The Kansas City metropolitan area has been one of the strongest labor markets in the country for more than a decade. So it was puzzling when the unemployment rate started to rise in early 2021 while the nation as a whole saw joblessness fall. What happened next was the sort of experiment economists dream about.
- The Kansas City area's strong labor market has been bolstered by its position as an increasingly sophisticated logistics and information hub
- Supplemental unemployment benefits offered by the American Rescue Plan Act ended three months earlier in Missouri than in Kansas, splitting the metro area in half
- The labor force grew more strongly on the Kansas side, where the benefits stayed in place
Kansas City has been a nexus of commerce in North America for centuries – first by river, then by rail, and eventually by air and even electrons. The city's central location in the United States and importance as a logistics hub have helped its increasingly technology-driven economy to thrive. Against this backdrop, demand for flexible work in the Kansas City area, which covers parts of Kansas and Missouri, has been strong and growing.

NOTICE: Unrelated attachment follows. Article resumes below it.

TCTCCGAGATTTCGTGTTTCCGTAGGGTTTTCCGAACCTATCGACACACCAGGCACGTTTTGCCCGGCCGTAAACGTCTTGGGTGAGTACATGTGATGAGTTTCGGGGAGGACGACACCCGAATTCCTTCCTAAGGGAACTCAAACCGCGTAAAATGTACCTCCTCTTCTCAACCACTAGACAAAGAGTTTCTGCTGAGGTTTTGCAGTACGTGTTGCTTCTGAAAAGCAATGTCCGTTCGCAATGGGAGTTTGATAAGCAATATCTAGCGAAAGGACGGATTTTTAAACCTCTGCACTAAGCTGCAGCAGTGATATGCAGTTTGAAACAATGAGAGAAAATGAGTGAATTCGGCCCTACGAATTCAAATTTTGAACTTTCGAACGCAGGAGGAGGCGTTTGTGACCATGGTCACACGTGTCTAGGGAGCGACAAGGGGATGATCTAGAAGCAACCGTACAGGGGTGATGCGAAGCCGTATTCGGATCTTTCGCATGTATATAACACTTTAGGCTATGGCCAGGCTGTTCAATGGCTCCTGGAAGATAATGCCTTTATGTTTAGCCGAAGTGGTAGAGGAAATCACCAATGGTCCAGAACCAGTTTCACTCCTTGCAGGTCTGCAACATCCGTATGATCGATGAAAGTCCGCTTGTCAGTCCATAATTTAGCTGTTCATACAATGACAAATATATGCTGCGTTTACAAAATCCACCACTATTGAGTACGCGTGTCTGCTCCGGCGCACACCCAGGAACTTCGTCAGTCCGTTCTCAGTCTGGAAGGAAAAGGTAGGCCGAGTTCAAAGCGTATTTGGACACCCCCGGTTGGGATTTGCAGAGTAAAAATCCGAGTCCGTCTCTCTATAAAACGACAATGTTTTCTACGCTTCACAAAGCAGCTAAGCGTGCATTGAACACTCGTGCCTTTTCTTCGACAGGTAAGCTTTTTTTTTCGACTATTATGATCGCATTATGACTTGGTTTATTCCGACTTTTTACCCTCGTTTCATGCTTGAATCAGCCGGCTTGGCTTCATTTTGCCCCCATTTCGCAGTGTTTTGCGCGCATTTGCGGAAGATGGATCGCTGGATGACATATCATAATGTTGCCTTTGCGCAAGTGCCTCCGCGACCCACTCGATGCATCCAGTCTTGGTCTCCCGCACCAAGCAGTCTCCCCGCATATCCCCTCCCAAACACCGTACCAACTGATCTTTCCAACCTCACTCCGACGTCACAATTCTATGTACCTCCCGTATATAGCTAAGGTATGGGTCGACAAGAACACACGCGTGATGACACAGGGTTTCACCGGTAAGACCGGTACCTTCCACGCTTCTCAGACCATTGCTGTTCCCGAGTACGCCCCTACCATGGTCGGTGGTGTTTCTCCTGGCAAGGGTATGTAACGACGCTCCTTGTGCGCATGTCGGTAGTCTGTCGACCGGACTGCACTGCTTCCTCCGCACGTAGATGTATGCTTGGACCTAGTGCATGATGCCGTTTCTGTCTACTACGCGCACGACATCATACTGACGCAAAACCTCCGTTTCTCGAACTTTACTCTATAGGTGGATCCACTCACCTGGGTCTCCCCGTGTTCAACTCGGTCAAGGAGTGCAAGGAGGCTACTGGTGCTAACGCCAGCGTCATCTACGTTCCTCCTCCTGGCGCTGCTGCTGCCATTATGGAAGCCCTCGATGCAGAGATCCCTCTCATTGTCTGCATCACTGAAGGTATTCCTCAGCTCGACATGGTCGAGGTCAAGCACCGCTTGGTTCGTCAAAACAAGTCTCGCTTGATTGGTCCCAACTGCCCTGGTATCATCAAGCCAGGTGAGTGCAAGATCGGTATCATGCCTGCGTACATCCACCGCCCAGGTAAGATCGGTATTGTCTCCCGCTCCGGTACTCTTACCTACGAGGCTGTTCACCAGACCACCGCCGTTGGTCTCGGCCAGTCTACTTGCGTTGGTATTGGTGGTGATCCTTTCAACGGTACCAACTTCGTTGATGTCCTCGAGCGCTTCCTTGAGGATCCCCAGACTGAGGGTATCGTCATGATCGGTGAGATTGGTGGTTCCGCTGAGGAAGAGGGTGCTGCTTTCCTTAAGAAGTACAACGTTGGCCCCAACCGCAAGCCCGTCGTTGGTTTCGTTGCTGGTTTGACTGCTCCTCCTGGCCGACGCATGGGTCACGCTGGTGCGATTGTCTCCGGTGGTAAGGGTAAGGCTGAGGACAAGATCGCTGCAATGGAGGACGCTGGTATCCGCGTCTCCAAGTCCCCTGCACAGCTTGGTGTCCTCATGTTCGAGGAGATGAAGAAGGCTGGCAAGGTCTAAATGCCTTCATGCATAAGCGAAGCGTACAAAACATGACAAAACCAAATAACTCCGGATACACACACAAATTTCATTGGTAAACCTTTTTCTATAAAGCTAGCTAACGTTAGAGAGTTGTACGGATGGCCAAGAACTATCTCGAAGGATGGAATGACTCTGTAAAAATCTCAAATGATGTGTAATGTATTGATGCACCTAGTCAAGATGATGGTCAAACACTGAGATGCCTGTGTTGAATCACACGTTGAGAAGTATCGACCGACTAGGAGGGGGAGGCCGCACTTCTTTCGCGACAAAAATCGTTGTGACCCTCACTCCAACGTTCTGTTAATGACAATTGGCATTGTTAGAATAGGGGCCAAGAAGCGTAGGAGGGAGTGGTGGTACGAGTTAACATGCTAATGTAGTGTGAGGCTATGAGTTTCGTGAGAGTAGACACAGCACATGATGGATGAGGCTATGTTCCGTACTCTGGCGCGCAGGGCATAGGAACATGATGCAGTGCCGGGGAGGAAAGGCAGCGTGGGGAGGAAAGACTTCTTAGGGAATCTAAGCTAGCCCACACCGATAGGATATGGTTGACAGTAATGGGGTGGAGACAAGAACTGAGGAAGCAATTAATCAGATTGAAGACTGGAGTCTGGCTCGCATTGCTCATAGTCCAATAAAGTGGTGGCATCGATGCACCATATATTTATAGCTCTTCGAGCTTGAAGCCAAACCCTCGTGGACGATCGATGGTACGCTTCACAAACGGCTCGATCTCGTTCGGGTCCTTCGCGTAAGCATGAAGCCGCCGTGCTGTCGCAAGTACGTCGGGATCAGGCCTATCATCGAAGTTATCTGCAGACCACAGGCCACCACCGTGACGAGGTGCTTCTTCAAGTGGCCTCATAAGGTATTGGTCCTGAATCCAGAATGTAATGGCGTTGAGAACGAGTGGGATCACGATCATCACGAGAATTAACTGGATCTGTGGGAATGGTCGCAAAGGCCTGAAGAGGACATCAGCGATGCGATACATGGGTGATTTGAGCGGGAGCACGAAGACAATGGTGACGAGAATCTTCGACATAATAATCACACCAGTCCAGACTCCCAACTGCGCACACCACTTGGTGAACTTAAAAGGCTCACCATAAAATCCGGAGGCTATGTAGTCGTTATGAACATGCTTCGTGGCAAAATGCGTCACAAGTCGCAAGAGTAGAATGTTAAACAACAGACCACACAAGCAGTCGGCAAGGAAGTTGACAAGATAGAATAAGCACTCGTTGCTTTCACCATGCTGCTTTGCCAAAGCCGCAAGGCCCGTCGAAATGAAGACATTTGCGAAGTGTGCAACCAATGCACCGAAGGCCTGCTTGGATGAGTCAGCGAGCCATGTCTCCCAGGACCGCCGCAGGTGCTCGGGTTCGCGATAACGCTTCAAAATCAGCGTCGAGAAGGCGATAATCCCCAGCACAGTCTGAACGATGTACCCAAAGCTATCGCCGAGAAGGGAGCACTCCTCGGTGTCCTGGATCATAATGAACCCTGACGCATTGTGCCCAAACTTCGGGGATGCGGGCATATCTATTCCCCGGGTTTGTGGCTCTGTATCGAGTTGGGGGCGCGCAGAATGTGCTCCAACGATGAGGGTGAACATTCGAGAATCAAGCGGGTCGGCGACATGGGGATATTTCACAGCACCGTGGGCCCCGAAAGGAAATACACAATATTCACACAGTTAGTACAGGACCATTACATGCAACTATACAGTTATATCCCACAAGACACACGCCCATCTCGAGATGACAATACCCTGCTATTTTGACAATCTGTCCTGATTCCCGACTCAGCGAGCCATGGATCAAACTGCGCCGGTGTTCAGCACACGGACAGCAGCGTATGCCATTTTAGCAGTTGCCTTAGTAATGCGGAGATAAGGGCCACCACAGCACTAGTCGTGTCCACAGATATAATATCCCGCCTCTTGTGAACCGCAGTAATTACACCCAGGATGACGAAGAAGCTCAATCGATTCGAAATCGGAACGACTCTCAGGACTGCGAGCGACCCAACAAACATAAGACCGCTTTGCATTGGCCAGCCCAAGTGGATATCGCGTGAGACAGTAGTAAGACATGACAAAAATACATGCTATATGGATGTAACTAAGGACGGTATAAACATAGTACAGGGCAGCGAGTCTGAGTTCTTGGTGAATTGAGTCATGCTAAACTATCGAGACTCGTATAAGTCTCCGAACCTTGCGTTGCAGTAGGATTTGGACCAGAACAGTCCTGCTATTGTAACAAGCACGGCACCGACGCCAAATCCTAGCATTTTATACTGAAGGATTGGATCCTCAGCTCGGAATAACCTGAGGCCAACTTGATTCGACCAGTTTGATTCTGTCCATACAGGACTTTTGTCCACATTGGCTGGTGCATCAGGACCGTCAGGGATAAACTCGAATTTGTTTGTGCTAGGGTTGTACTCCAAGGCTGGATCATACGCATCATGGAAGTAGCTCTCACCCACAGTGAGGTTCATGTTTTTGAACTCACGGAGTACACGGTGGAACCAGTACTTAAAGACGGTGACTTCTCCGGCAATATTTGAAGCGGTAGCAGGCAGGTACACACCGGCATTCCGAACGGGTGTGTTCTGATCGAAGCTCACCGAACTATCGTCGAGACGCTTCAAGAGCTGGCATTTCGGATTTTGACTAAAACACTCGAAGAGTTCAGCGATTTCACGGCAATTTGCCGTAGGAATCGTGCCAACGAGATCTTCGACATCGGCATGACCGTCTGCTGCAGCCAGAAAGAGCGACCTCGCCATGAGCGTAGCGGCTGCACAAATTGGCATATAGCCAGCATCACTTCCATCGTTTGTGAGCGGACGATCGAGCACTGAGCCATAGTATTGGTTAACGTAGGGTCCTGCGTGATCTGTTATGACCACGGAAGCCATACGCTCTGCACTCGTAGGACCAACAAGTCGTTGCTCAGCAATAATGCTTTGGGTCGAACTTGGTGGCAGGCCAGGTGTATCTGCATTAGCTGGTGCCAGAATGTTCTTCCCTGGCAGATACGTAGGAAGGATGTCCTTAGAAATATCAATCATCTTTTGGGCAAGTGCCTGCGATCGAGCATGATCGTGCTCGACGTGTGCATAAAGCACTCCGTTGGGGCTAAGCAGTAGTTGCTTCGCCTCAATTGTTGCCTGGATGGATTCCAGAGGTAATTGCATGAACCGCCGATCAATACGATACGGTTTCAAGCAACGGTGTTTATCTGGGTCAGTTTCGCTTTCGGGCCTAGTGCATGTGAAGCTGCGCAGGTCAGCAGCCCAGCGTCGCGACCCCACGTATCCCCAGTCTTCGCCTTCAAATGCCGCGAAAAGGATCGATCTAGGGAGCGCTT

With a flourishing labor market since the Great Recession, the Kansas City area has typically had lower unemployment rates than the nation as a whole:
This was true during the early days of the Covid-19 pandemic as well. Unemployment continued to be lower than the national average by roughly two percentage points.
In 2021, however, something unusual happened. The unemployment rate in the Kansas City area flattened at 4.7% early in the year and then started to increase, bucking the national trend. At the time, some analysts suggested that the stimulus checks and enhanced unemployment benefits provided by the American Rescue Plan Act were discouraging people from working. And in May, citing labor shortages, Governor Michael Parson of Missouri announced that his state would stop offering the additional federally subsidized unemployment benefits in the following month.